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Bone Gains in New Mothers

By Linda McElreath
August 8, 2001

Childbearing and nursing do not appear to permanently diminish the density of new mothers’ bones, according to a recent study by scientists at the Children’s Nutrition Research Center at Baylor College of Medicine in Houston. The center is funded by the Agricultural Research Service, the primary science research agency of the U.S. Department of Agriculture.

Led by Judy M. Hopkinson, a lactation physiologist and assistant professor of pediatrics at Baylor, the researchers scrutinized postpartum changes in the bone mass and density of 76 new mothers during a two-year period. Half breast-fed their infants, while half chose to feed formula to theirs. The scientists measured bone densities at regular intervals using a sensitive bone scan called DXA, which can detect small changes in specific bones and bone regions.

Earlier studies suggested that breast-feeding may lead to a loss of bone that could later increase the risk of osteoporosis. In fact, decreases of 4 to 6 percent in lumbar spine bone mineral density (BMD) during lactation have been shown. Nursing mothers lose about 210 milligrams of calcium each day in their breast milk, which can trigger bone loss in areas prone to fractures later in life.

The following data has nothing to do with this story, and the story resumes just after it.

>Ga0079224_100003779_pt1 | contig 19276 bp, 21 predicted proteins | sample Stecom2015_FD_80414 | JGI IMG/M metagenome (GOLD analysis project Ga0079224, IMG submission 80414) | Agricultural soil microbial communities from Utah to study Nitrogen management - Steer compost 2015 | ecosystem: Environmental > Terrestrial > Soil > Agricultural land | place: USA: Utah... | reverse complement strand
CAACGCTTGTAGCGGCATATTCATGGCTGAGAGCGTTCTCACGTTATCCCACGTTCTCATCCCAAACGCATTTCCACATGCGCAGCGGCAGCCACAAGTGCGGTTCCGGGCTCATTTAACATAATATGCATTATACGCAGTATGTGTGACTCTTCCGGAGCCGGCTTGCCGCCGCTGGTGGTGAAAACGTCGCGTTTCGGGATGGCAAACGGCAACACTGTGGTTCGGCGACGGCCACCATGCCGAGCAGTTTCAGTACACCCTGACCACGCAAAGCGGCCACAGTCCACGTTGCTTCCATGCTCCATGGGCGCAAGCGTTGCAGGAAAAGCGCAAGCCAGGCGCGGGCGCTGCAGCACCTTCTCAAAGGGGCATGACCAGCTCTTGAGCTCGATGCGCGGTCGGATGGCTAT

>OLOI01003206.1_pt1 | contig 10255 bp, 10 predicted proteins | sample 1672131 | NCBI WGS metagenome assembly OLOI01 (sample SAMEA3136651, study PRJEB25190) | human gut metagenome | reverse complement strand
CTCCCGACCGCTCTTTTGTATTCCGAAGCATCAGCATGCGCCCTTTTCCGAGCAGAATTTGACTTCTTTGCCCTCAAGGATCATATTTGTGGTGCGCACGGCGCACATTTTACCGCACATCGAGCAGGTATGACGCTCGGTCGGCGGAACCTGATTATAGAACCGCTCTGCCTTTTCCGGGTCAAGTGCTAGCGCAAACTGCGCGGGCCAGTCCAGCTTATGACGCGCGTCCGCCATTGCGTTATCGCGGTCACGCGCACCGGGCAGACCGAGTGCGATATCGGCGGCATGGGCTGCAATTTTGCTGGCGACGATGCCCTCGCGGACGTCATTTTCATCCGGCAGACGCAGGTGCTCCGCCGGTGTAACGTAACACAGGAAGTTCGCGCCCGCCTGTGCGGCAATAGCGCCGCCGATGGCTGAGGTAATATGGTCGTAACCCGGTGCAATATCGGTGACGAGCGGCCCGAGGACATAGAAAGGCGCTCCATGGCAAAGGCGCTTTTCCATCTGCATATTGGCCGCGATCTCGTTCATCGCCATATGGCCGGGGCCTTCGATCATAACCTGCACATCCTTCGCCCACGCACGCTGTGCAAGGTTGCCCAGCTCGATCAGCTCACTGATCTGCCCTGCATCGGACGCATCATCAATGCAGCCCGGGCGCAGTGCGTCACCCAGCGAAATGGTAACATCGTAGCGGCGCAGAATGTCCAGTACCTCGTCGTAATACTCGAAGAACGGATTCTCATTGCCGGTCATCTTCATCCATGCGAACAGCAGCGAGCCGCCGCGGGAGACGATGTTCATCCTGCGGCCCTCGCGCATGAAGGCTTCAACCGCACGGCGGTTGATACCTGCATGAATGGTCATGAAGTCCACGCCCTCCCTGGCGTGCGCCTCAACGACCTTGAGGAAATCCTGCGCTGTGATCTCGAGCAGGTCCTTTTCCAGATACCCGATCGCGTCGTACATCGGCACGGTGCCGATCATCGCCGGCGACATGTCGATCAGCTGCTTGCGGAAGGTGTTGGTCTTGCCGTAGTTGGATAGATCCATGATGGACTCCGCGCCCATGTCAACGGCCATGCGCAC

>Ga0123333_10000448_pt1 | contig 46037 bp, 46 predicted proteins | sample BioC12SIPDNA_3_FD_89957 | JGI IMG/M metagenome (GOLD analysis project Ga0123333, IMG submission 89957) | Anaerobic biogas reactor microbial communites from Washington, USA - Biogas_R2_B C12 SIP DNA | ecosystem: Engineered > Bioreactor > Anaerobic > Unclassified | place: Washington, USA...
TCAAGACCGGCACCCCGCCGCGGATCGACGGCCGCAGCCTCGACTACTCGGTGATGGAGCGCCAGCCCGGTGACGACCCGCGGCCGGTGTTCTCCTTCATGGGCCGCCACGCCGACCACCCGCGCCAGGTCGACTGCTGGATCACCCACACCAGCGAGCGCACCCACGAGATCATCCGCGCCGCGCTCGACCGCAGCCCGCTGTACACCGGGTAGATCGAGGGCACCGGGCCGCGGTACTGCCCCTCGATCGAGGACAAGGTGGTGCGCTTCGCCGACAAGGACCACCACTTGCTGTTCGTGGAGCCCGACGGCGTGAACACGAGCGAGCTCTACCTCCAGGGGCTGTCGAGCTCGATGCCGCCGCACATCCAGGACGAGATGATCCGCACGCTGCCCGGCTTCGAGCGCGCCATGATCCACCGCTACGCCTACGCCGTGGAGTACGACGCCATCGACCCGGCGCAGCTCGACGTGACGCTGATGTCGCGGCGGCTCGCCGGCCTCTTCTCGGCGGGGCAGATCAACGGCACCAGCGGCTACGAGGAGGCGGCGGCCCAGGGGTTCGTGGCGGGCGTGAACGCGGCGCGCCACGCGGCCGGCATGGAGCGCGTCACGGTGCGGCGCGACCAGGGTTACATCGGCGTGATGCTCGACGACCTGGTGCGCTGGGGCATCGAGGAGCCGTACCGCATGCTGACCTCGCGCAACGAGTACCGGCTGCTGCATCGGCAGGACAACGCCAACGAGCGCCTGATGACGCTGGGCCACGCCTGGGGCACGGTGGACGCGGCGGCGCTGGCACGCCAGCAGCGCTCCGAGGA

Hopkinson’s study confirmed earlier ones suggesting that new mothers who formula- feed do not experience decreases in bone mass or density. She found bone loss only in breast-feeding mothers. However, she also found that women who breast-fed had complete bone recovery by two years after delivery. Those who breast-fed for nine months or less had nearly 3 percent more bone than right after delivery, while those who nursed up to 24 months also gained bone, but at a slower rate.

Hopkinson believes that this bone loss and recovery cycle allows the nursing mother’s body to repair tiny flaws in her bones, making them stronger than they might otherwise be. She is now monitoring bone densities in women before and after giving birth, to learn more about how pregnancy affects maternal bone formation.

ARS is the U.S. Department of Agriculture's chief scientific research agency.